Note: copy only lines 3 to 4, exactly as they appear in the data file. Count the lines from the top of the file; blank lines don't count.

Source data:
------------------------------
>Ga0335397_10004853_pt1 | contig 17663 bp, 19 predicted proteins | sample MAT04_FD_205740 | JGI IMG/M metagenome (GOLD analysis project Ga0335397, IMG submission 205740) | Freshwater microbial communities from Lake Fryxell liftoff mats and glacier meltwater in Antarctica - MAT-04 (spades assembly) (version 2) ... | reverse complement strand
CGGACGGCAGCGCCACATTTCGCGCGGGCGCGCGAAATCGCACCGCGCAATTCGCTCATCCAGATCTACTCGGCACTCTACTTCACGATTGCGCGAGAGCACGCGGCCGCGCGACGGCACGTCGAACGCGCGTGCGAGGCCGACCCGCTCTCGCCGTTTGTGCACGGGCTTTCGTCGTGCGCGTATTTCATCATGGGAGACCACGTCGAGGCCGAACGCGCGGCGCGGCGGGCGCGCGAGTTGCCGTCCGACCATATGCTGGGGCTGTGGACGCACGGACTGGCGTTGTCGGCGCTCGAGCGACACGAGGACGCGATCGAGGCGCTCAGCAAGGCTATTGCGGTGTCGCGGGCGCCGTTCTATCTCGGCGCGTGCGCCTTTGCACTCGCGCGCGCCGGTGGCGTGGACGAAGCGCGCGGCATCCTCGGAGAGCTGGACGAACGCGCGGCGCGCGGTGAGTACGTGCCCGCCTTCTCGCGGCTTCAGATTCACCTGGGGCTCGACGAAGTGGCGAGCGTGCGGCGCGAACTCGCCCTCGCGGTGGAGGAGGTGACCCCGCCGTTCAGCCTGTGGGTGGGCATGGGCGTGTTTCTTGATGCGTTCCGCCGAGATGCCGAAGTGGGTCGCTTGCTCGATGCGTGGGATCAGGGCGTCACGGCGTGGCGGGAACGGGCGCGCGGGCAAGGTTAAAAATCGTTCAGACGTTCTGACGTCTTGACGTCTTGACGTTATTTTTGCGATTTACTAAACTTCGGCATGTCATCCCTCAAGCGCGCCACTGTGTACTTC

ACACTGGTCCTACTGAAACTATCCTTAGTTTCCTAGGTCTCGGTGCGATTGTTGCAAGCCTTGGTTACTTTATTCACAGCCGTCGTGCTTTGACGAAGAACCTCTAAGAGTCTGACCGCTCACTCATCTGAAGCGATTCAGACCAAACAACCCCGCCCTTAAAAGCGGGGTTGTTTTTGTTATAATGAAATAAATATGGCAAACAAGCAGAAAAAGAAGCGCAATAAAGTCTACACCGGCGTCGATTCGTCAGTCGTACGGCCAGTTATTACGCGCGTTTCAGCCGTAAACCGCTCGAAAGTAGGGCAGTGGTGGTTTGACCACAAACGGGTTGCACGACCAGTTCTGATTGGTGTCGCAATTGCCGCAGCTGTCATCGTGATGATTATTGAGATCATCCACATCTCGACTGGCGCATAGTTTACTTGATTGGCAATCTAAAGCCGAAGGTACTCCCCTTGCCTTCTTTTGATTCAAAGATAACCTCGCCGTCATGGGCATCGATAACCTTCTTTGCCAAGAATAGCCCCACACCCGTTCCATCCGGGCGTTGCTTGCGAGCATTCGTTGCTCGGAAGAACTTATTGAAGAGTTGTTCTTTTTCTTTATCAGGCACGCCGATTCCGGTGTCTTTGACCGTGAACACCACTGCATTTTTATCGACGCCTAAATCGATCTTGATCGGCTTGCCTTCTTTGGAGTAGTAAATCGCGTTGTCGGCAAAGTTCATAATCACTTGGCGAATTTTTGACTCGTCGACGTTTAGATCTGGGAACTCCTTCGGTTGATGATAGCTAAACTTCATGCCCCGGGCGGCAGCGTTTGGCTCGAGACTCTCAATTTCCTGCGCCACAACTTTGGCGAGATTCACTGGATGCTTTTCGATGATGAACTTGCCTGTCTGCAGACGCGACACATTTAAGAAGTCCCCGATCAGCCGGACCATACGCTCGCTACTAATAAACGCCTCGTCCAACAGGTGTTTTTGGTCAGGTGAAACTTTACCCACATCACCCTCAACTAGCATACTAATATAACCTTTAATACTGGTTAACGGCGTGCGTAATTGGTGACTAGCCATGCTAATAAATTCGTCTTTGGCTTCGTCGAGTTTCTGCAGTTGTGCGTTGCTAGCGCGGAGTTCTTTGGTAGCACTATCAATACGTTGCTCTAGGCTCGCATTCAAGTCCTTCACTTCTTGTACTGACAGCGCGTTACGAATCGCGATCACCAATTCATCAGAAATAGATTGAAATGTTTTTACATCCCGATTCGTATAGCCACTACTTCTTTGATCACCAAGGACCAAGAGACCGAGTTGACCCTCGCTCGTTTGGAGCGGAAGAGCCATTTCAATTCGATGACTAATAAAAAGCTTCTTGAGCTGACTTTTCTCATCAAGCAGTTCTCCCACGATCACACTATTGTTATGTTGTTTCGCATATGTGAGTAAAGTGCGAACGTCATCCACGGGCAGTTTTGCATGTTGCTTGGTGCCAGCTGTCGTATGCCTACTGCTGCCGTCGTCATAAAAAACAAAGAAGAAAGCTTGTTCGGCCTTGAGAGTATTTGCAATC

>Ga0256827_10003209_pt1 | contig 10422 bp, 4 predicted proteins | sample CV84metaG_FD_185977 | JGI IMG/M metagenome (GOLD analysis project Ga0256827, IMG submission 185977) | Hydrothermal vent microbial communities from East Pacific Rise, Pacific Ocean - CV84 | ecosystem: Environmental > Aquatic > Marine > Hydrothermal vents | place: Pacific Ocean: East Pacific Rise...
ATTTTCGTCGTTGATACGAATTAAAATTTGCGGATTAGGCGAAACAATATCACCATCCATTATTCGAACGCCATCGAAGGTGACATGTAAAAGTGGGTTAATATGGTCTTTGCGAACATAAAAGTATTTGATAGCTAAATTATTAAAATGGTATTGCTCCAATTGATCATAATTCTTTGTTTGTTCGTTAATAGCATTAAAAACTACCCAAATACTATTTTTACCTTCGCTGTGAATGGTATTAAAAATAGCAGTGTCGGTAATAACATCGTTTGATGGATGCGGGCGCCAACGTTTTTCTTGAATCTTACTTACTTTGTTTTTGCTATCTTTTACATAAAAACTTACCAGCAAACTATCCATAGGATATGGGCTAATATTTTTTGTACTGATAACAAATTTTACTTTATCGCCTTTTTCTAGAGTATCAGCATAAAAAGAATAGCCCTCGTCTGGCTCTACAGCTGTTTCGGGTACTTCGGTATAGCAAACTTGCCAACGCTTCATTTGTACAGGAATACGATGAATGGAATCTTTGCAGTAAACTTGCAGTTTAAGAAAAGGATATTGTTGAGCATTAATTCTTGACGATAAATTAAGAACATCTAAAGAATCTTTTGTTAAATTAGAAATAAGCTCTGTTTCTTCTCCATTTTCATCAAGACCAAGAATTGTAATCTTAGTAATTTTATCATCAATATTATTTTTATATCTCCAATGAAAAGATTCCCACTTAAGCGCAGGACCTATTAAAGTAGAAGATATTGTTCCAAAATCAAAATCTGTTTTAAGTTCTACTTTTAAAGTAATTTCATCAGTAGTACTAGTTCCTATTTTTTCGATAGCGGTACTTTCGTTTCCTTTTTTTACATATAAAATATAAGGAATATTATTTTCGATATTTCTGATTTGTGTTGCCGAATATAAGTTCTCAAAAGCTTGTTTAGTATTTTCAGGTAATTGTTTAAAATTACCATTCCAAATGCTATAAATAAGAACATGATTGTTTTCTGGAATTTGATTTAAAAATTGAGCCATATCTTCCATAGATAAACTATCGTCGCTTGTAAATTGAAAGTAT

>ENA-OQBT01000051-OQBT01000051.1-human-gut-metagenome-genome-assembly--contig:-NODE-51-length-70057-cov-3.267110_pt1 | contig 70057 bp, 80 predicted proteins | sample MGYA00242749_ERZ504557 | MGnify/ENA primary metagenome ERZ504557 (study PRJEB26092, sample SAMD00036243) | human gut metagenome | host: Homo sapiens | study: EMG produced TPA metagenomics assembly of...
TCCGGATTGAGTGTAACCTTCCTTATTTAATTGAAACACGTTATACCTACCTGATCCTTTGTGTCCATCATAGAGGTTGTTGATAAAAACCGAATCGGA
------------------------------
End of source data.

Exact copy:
ACACTGGTCCTACTGAAACTATCCTTAGTTTCCTAGGTCTCGGTGCGATTGTTGCAAGCCTTGGTTACTTTATTCACAGCCGTCGTGCTTTGACGAAGAACCTCTAAGAGTCTGACCGCTCACTCATCTGAAGCGATTCAGACCAAACAACCCCGCCCTTAAAAGCGGGGTTGTTTTTGTTATAATGAAATAAATATGGCAAACAAGCAGAAAAAGAAGCGCAATAAAGTCTACACCGGCGTCGATTCGTCAGTCGTACGGCCAGTTATTACGCGCGTTTCAGCCGTAAACCGCTCGAAAGTAGGGCAGTGGTGGTTTGACCACAAACGGGTTGCACGACCAGTTCTGATTGGTGTCGCAATTGCCGCAGCTGTCATCGTGATGATTATTGAGATCATCCACATCTCGACTGGCGCATAGTTTACTTGATTGGCAATCTAAAGCCGAAGGTACTCCCCTTGCCTTCTTTTGATTCAAAGATAACCTCGCCGTCATGGGCATCGATAACCTTCTTTGCCAAGAATAGCCCCACACCCGTTCCATCCGGGCGTTGCTTGCGAGCATTCGTTGCTCGGAAGAACTTATTGAAGAGTTGTTCTTTTTCTTTATCAGGCACGCCGATTCCGGTGTCTTTGACCGTGAACACCACTGCATTTTTATCGACGCCTAAATCGATCTTGATCGGCTTGCCTTCTTTGGAGTAGTAAATCGCGTTGTCGGCAAAGTTCATAATCACTTGGCGAATTTTTGACTCGTCGACGTTTAGATCTGGGAACTCCTTCGGTTGATGATAGCTAAACTTCATGCCCCGGGCGGCAGCGTTTGGCTCGAGACTCTCAATTTCCTGCGCCACAACTTTGGCGAGATTCACTGGATGCTTTTCGATGATGAACTTGCCTGTCTGCAGACGCGACACATTTAAGAAGTCCCCGATCAGCCGGACCATACGCTCGCTACTAATAAACGCCTCGTCCAACAGGTGTTTTTGGTCAGGTGAAACTTTACCCACATCACCCTCAACTAGCATACTAATATAACCTTTAATACTGGTTAACGGCGTGCGTAATTGGTGACTAGCCATGCTAATAAATTCGTCTTTGGCTTCGTCGAGTTTCTGCAGTTGTGCGTTGCTAGCGCGGAGTTCTTTGGTAGCACTATCAATACGTTGCTCTAGGCTCGCATTCAAGTCCTTCACTTCTTGTACTGACAGCGCGTTACGAATCGCGATCACCAATTCATCAGAAATAGATTGAAATGTTTTTACATCCCGATTCGTATAGCCACTACTTCTTTGATCACCAAGGACCAAGAGACCGAGTTGACCCTCGCTCGTTTGGAGCGGAAGAGCCATTTCAATTCGATGACTAATAAAAAGCTTCTTGAGCTGACTTTTCTCATCAAGCAGTTCTCCCACGATCACACTATTGTTATGTTGTTTCGCATATGTGAGTAAAGTGCGAACGTCATCCACGGGCAGTTTTGCATGTTGCTTGGTGCCAGCTGTCGTATGCCTACTGCTGCCGTCGTCATAAAAAACAAAGAAGAAAGCTTGTTCGGCCTTGAGAGTATTTGCAATC

>Ga0256827_10003209_pt1 | contig 10422 bp, 4 predicted proteins | sample CV84metaG_FD_185977 | JGI IMG/M metagenome (GOLD analysis project Ga0256827, IMG submission 185977) | Hydrothermal vent microbial communities from East Pacific Rise, Pacific Ocean - CV84 | ecosystem: Environmental > Aquatic > Marine > Hydrothermal vents | place: Pacific Ocean: East Pacific Rise...